Math professor Dr. Andrew Parker offered an experiential math seminar on fractals. The class took a technological rather than natural approach to the subject, generating fractals using a video feedback loop instead of a computer, which is the more typical way to create manmade fractals.
Parker explains how the experiment came about: “We had studied the theory of iterated systems (a mathematical function system with a feedback loop), and the students and I had been writing computer programs to generate a class of fractals using different methods.” But Parker likes to have students put theory into practice—so he decided “to try to generate fractals using a video camera, projectors, and a simple feedback loop.”
With the help of Multimedia Services, the class created a video feedback loop by pointing a camera toward a projection of its own output. Specifically, three projectors were aimed at a wall, and a camera was set up on a tripod behind the projectors. The output from the camera was then routed to all three projectors simultaneously. Parker continues, “Now, if the camerais aimed at a flowerpot, you get threecopies of the image of the flowerpot onthe wall. But if it is aimed at the samewall at which the projectors are aimed,a video feedback loop is created. Inother words, you have created aniterated functionsystem: the outputof the systembecomes its owninput, and thus theprojection systemis iterated.”
What were the results? Seemingly infinite, elaborate, and yet predictable patterns. As Parker describes, “Remarkably intricate patterns can be created this way, and exactly which patterns are created can be predicted by the mathematics (the angle and size of the projections and camera, the number of projections, and so on).” That predictability was central to the lesson. “Part of our objective,” Parker explains, “was to verify the effect (which we had already determined in theory) that rotating the projectors or camera or both has on the eventual image. The students were able to recreate several fractals that we had studied on paper and in a computer lab, while discovering many new self-similar images in between.”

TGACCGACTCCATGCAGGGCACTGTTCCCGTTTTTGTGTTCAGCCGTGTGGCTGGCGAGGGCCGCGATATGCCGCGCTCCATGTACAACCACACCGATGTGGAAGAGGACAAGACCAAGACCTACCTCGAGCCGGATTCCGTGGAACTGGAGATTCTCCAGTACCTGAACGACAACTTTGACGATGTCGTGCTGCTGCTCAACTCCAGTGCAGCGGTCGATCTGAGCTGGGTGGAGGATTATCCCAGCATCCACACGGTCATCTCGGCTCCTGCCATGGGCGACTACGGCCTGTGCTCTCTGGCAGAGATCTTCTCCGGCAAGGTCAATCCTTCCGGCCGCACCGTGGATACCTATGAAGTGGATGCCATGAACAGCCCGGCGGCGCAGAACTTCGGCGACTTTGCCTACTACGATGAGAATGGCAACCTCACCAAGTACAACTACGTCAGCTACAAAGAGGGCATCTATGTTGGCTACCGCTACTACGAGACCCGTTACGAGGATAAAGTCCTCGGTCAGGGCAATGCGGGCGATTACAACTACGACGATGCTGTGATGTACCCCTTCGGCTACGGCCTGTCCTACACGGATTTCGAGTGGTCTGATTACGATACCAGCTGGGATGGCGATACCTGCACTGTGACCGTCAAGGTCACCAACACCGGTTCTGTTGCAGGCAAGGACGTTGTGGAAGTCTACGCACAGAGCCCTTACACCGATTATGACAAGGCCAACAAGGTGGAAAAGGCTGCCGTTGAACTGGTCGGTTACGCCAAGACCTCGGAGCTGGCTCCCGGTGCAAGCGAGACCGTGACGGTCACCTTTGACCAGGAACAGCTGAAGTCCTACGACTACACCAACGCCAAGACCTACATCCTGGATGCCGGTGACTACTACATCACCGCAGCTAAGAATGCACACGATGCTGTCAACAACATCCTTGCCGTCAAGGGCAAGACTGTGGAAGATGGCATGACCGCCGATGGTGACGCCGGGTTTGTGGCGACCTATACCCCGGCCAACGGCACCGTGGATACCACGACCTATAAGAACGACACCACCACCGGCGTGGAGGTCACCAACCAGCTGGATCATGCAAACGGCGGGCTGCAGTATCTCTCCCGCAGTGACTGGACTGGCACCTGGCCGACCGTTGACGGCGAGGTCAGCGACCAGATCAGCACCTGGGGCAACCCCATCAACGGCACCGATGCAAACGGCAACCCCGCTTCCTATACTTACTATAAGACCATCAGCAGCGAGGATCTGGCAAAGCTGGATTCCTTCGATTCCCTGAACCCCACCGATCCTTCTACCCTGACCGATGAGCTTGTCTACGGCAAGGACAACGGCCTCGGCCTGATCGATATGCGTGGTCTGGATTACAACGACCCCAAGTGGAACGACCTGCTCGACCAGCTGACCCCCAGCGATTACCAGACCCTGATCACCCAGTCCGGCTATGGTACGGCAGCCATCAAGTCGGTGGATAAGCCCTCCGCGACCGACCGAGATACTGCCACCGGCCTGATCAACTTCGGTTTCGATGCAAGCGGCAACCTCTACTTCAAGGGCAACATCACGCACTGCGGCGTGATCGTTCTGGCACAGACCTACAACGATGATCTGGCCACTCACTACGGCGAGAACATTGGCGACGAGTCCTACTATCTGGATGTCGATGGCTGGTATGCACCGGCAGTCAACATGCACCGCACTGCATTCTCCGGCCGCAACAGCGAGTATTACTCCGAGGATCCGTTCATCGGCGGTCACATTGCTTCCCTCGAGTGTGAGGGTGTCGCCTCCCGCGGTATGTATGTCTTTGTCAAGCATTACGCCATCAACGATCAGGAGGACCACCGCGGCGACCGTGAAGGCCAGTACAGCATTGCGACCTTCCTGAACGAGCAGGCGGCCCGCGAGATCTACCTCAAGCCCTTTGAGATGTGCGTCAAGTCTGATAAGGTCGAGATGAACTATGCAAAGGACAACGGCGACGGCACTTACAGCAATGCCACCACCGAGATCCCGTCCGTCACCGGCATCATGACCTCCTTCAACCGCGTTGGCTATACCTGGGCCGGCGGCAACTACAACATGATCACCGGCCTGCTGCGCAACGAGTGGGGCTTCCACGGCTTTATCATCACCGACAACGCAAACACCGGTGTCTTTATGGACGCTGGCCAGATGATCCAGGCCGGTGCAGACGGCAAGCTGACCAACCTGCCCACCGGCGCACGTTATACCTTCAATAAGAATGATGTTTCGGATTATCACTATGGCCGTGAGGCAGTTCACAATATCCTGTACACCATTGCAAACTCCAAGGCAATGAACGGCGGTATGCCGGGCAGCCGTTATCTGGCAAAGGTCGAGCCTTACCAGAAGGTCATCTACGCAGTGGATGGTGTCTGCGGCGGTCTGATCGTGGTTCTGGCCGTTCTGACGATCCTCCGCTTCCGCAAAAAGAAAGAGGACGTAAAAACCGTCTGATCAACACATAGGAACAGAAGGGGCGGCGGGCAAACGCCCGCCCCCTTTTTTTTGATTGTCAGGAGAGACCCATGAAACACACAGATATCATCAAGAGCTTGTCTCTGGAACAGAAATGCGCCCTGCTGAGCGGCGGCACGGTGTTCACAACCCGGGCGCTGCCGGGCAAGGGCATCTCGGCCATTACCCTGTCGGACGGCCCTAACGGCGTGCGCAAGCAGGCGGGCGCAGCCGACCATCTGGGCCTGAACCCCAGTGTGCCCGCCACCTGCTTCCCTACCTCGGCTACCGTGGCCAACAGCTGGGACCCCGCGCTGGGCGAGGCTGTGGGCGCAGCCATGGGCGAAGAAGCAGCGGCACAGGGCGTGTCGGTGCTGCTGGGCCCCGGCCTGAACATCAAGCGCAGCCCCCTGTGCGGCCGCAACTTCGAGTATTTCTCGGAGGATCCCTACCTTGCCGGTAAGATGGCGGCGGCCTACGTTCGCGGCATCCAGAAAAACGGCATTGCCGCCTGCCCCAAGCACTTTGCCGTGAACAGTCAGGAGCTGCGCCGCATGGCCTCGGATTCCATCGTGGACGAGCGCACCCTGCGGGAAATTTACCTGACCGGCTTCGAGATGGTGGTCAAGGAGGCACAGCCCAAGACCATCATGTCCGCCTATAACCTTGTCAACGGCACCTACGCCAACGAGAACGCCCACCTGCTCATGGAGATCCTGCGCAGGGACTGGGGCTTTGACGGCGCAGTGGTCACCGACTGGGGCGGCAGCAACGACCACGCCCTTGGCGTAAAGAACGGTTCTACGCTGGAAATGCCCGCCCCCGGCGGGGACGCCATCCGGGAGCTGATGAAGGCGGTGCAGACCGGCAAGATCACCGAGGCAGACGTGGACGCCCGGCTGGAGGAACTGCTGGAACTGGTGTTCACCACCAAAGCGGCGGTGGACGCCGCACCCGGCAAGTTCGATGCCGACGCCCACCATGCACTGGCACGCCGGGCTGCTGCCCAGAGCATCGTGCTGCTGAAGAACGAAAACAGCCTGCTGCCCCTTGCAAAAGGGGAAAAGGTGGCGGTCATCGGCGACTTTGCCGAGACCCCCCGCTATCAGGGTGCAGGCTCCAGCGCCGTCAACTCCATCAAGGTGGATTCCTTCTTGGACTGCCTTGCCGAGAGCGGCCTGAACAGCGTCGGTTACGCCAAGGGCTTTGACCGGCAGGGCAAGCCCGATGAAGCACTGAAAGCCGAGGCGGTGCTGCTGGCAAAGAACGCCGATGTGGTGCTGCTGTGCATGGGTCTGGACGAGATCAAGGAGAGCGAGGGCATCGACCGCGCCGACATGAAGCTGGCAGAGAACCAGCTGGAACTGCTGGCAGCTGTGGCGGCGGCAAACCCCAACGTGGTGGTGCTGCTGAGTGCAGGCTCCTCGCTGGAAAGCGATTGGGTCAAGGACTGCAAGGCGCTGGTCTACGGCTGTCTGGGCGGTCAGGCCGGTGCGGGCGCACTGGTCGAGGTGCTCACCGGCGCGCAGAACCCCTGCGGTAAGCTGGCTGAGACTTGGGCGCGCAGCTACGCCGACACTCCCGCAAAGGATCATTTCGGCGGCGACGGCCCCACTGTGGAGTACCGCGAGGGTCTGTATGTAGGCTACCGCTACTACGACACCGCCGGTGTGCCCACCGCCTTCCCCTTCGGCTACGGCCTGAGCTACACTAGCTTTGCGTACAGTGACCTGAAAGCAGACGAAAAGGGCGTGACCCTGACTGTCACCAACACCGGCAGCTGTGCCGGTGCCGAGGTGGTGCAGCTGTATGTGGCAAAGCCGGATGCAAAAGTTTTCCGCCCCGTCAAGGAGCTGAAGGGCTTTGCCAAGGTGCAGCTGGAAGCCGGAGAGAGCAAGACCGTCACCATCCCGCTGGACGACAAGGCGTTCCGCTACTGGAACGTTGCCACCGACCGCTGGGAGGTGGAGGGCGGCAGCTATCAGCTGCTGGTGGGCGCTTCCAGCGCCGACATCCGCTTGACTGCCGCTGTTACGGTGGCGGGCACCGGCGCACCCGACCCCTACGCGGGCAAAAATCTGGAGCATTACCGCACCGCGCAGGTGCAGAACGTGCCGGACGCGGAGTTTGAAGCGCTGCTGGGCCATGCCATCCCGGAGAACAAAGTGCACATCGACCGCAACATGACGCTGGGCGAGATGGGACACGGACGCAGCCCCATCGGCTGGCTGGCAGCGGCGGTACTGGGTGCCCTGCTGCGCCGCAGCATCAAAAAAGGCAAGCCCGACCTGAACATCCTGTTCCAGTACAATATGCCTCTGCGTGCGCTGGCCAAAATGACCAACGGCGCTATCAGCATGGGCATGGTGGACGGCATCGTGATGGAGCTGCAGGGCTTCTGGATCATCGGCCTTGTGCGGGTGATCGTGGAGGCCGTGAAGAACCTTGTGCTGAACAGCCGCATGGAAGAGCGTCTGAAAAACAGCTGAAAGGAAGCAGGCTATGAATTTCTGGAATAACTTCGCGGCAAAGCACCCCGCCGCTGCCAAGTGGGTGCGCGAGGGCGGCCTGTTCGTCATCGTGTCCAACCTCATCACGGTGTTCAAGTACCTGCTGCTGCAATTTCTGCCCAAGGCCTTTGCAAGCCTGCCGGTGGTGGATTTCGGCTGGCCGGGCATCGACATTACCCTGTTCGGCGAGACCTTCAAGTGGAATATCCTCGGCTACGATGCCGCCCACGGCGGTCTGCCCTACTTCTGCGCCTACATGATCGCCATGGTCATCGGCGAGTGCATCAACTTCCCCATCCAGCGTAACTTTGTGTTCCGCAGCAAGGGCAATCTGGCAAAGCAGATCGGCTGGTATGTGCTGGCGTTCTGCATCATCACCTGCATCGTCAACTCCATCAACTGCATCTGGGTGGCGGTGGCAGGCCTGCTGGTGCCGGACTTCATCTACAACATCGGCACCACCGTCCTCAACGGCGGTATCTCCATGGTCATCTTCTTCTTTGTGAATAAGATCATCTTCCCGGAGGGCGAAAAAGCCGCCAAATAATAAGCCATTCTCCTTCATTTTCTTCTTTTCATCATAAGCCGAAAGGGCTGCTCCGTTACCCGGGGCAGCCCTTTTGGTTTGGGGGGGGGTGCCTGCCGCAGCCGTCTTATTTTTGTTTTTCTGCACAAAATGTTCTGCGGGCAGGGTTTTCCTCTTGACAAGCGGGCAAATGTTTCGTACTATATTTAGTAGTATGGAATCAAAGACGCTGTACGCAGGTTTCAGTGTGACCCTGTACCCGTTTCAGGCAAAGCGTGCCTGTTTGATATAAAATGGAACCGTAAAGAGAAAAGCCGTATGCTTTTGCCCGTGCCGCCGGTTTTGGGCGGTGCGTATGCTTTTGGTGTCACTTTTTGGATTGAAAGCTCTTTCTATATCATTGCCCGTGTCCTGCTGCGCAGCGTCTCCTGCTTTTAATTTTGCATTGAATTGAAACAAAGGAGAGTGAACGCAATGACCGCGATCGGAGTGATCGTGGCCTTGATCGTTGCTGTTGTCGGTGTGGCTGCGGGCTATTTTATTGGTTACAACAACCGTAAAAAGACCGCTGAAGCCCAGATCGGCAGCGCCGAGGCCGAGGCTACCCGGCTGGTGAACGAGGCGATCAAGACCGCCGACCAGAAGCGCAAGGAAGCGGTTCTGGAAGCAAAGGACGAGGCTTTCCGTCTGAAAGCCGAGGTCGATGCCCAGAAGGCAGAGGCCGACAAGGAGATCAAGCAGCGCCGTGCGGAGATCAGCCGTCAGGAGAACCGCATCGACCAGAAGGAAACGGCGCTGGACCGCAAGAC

Asked to sum up the course as a whole, Parker comments on the nature of complexity: “Often the complexity we see or experience in the natural world can be modeled and explained very simply in the language of mathematics, and in particular using a self-referential, iterated system. Self-reference can be a driving force behind complexity.”
So where does the movie come in? “Much of our session was recorded using the camera itself,” Parker explains, “so we have a video of our experiment and our experience.”